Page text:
02 Jun YOU HAVEN’T LEARNT A THING, SAYS HAYNE; THE CASE OF THE MISSING ASPIRATIONAL SHOPPER
YOU HAVEN’T LEARNT A THING, SAYS HAYNE…
Kenneth Hayne, the former High Court judge and Royal Commissioner, warned this week that corporate Australia continues to be plagued by conflicts of interest and poor culture.
Speaking at the International Congress of Actuaries, in Sydney, Haynes said many boards and CEOs had failed to learn from the findings of the Royal Commission – and continued to put profits above people.
“It is a truism that misconduct is often and usually driven by the … pursuit of commercial gain,” he told the congress, which was hosted by Actuaries Institute, a client of Cannings.
AMAZON: PROFIT VS THE ENVIRONMENT
Amazon has backed out of its Shipment Zero initiative, a commitment the company made some time ago that promised to make 50 per cent of its shipments net-zero carbon by 2030.
The e-commerce giant said it will instead roll the initiative into a broader Climate Pledge to reach net zero across all its operations by 2040 – a decade later.
Amazon relies on a vast fleet of vehicles and aircraft for fast delivery, a key selling point for shoppers. Is this another case of a business choosing profit over the environment?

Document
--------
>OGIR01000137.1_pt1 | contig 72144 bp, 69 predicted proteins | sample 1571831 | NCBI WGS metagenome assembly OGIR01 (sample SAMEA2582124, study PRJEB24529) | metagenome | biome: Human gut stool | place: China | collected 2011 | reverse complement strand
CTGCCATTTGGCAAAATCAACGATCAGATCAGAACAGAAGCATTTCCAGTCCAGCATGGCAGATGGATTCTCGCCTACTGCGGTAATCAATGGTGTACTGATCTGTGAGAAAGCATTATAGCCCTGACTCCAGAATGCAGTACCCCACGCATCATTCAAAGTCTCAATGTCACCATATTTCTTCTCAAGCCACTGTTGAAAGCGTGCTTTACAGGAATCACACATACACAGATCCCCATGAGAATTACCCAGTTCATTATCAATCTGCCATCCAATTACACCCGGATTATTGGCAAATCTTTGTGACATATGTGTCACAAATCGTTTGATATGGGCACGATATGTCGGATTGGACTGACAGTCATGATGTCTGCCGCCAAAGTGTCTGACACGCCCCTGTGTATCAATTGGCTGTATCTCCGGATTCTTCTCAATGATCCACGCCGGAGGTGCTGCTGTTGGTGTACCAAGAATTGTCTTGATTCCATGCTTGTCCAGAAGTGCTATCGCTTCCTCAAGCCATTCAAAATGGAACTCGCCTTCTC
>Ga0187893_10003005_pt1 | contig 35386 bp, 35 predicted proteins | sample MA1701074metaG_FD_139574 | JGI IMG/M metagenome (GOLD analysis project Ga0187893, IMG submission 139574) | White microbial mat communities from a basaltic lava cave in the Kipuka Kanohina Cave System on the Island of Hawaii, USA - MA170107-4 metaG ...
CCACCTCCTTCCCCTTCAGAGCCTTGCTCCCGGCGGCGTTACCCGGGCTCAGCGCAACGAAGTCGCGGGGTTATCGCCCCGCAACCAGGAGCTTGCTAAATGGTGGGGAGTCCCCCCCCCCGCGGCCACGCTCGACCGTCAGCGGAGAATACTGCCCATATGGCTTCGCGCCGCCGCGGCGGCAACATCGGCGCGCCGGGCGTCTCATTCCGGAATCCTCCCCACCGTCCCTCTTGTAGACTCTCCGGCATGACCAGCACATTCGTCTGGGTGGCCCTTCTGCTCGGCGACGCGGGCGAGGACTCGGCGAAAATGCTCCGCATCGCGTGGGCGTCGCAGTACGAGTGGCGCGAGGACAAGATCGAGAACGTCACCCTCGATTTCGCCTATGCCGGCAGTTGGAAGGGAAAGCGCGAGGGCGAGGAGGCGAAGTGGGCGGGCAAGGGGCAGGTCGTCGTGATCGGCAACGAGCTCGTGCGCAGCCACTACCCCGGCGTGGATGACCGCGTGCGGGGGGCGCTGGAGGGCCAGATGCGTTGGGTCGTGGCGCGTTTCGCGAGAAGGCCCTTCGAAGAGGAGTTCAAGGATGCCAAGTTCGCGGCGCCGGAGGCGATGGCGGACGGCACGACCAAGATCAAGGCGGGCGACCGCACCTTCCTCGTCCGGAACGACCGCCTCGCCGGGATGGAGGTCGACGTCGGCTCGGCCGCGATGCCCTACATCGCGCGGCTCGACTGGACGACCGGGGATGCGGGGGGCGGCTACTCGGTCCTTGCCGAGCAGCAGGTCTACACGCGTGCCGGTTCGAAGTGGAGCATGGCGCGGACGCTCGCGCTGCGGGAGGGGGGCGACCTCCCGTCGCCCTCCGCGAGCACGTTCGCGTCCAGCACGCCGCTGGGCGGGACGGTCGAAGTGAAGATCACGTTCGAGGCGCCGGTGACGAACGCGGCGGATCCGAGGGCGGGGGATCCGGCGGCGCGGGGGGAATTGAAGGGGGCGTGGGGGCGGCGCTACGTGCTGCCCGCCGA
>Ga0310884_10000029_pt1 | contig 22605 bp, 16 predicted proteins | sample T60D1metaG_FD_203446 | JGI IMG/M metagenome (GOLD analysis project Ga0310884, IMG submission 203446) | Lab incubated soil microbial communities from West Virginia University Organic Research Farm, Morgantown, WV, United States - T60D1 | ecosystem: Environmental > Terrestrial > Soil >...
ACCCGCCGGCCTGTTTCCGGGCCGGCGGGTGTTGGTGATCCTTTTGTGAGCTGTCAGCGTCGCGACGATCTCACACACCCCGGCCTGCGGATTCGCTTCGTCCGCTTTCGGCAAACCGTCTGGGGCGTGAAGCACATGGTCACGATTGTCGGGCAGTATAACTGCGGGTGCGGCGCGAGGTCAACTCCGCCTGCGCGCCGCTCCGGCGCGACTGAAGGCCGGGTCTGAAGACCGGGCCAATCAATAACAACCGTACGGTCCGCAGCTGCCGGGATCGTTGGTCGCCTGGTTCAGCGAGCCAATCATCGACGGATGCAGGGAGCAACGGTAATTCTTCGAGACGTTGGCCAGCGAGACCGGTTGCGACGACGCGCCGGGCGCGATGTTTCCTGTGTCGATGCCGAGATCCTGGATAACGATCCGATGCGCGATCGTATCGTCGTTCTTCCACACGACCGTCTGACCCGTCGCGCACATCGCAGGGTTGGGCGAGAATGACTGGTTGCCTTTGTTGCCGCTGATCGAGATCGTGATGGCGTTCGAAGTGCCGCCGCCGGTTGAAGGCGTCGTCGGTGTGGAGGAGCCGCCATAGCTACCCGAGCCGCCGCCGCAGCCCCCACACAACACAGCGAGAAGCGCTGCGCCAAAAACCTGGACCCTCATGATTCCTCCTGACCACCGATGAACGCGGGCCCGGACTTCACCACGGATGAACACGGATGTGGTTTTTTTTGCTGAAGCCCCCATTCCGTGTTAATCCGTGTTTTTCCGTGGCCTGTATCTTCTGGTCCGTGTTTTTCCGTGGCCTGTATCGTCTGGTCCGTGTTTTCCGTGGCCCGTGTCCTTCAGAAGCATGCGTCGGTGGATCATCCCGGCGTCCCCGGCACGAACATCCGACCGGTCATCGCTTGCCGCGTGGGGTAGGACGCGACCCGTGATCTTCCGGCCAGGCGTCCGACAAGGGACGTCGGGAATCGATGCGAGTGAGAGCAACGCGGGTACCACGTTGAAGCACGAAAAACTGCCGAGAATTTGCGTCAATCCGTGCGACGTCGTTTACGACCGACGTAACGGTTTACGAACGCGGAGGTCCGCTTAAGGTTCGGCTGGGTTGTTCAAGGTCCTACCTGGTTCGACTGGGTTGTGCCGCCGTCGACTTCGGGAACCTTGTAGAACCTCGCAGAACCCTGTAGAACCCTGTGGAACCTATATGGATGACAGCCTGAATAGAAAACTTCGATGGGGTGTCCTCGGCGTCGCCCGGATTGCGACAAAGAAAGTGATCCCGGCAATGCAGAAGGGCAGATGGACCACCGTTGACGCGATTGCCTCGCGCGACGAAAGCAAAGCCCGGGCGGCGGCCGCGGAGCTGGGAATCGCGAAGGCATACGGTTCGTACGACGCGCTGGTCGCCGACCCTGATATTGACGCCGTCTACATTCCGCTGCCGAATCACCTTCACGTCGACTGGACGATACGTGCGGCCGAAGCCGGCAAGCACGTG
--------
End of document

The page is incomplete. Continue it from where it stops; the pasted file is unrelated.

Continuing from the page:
THE CASE OF THE MISSING ASPIRATIONAL SHOPPER
You don’t have to be super rich – like say, the Roy family in Succession – to buy Hermes, Prada, or Louis Vuitton.
For years, these luxury brands have been selling cardboard nail files, hand creams and perfumes at more affordable prices to target what are called “aspirational shoppers” – those of us who want to flash Hermes around but well, don’t have as much money as Shiv or Kendall.
It seems aspirational shoppers account for a large chunk of business but in the last five months, inflation has seen many of them in the US tighten their belts leading to sales declines for luxury brands. Go figure …
ONE LAST THING…
Source: The New Yorker
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